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Bachelor's Degree in Speech Pathology and Audiology: Curriculum

Curriculum Details

124 Total credits required

Calvin University’s online bachelor’s degree in speech-language pathology and audiology includes 36–39 courses. Our curriculum features a person-focused, Christian approach to the field.

Core Courses

A general introduction to speech-language pathology and audiology. These rapidly growing interdisciplinary professions are devoted to helping individuals manage or overcome communication challenges. Communication is a God-given gift that allows us to be social beings. When people have difficulty communicating, it affects almost all aspects of their lives. Students will gain a general understanding of prevention, evaluation, and rehabilitation issues for persons with speech, language, and hearing disorders in clinical and educational settings.

 A study of the anatomic and physiologic bases for the development and use of speech, language, and hearing. The course focuses on the central and peripheral auditory mechanisms of the human body, and on the respiratory, phonatory, and articulatory mechanisms required for speech production. The course includes a laboratory section.

A study of phonetic theories and the use of International Phonetic Alphabet symbols in analyzing, categorizing, and transcribing the sounds of the world’s languages, focusing on American English. The course emphasizes understanding the processes involved in the production of specific phonemes. The laboratory section of the course focuses on developing students’ skills in broad and narrow transcription.

An introduction to speech physiology and the instrumentation used to measure physiologic aspects of speech. Topics include a basic understanding of the acoustic theories of speech production, experience in acoustic instrumentation, recording, and analysis equipment and procedures, an overview speech perception, and clinical applications of the speech science theories, instrumentation, and procedures.

An introduction to hearing and hearing science. Topics include the physics of sound, the anatomy and physiology of the human auditory system, and the psychophysics of human hearing.

*SPAUD 322 is a combination of SPAUD 218 and SPAUD 344 and satisfies both requirements for our MA applicants.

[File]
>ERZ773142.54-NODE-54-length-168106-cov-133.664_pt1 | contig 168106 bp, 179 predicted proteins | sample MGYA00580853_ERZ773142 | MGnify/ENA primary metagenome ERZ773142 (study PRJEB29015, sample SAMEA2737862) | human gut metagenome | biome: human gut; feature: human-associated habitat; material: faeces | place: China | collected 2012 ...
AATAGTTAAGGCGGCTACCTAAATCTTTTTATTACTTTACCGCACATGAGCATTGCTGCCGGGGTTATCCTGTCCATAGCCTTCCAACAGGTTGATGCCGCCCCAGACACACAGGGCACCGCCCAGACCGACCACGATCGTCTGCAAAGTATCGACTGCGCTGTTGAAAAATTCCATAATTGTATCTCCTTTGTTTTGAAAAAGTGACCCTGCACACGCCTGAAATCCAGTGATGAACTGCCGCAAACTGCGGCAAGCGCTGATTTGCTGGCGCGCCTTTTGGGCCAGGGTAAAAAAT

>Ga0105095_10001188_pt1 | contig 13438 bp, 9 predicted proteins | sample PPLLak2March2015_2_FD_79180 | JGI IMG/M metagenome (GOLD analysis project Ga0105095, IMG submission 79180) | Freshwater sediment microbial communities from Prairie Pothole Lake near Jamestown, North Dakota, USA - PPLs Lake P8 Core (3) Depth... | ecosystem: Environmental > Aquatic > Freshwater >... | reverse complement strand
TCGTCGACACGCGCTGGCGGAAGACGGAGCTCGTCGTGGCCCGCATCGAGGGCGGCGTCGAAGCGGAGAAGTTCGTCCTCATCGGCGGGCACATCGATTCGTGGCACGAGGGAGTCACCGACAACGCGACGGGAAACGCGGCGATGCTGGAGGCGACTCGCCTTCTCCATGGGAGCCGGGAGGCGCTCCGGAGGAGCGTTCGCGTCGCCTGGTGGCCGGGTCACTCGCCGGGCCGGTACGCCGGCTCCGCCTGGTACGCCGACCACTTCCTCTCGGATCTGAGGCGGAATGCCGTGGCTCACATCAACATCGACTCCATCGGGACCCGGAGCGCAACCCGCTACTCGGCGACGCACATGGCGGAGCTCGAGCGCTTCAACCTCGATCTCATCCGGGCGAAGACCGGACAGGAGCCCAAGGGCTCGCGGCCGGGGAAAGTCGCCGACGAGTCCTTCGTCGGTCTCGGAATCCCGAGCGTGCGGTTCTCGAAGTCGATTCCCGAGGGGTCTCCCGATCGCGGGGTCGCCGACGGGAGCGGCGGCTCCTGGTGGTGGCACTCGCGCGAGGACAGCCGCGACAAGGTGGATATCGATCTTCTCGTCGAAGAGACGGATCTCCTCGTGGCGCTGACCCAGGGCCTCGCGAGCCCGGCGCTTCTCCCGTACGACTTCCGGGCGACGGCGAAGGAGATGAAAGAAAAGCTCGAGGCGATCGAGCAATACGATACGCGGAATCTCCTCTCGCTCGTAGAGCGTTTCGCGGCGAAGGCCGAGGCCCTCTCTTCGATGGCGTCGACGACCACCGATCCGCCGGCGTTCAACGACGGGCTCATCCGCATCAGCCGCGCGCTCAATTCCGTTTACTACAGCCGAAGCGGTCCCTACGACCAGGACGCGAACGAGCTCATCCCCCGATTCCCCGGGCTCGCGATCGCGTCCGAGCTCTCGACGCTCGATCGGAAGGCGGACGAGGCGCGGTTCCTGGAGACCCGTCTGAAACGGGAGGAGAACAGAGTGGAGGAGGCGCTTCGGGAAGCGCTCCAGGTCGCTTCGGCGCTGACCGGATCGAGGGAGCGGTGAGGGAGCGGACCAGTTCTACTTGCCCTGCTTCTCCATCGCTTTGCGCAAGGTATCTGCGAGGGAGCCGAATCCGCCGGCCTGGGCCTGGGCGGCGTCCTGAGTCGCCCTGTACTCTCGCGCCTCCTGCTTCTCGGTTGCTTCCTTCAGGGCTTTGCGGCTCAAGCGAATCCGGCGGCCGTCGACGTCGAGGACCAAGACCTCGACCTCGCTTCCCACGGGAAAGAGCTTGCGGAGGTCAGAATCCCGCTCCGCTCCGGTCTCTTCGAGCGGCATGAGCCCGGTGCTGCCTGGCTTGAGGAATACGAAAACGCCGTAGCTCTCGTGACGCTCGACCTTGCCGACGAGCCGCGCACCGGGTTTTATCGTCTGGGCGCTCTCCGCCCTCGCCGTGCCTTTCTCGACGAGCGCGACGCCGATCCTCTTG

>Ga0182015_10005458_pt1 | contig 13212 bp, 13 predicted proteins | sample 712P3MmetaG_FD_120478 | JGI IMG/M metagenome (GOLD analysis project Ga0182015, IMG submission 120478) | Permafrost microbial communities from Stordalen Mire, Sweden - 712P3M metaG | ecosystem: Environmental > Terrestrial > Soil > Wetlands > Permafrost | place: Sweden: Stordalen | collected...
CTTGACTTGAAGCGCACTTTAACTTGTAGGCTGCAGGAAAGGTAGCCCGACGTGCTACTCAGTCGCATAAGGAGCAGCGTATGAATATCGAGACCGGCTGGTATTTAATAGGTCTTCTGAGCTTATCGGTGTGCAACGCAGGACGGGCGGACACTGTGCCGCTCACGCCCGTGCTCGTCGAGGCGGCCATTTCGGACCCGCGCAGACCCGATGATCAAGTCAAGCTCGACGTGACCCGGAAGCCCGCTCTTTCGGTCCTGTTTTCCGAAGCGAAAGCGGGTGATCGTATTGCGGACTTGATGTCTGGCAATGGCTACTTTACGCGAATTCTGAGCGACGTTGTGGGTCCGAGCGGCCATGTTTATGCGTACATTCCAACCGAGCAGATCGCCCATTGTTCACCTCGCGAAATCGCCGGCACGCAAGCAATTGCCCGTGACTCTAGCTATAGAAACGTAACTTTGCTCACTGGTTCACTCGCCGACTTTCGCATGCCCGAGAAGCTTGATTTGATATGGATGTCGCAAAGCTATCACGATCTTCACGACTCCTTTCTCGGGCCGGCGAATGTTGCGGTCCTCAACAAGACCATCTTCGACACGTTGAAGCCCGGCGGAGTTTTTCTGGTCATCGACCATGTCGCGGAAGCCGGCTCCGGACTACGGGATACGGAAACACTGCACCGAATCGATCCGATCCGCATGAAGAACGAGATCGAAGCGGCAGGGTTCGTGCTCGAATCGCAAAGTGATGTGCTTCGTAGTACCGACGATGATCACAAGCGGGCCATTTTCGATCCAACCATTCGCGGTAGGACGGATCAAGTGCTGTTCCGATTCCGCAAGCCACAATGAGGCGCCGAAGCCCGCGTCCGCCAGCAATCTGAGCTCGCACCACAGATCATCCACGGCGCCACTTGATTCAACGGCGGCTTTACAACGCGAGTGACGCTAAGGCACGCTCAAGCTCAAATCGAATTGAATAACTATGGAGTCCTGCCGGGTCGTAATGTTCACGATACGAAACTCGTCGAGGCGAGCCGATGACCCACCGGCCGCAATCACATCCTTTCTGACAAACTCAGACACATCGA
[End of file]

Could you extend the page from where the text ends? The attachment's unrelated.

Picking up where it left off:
An examination of early language development research in phonology, morphology, syntax, semantics, and pragmatics. Theories of language acquisition and implications for practice are examined. Particular attention is given to the role of adults in language development and to the relationship between language development and cognitive development. Also listed as Education 311.

This course provides a thorough understanding of nervous system anatomy and physiology as it relates to speech, language, and hearing. Principles of molecular biology, systems theory, neuromuscular control, somatosensory processing and complex cognitive function are included. Select communication disorders are discussed to highlight the effects of breakdowns in nervous system function during speech, language, and hearing processes.

The study of the classification of hearing disorders and the behavioral and electrophysiological measurement of hearing, including subjective and objective testing procedures. Prerequisites: SPAUD 210.

This course provides a supervised clinical experience in which the student clinician observes individuals who have various speech, language, or hearing impairments under the supervision of a speech-language pathologist or audiologist. This course is required as the initial field experience for speech pathology and audiology majors and is designed to introduce students to general therapy and assessment procedures across the disciplines. Prerequisites: SPAUD 101, SPAUD 210, SPAUD 216, SPAUD 217, and SPAUD 218.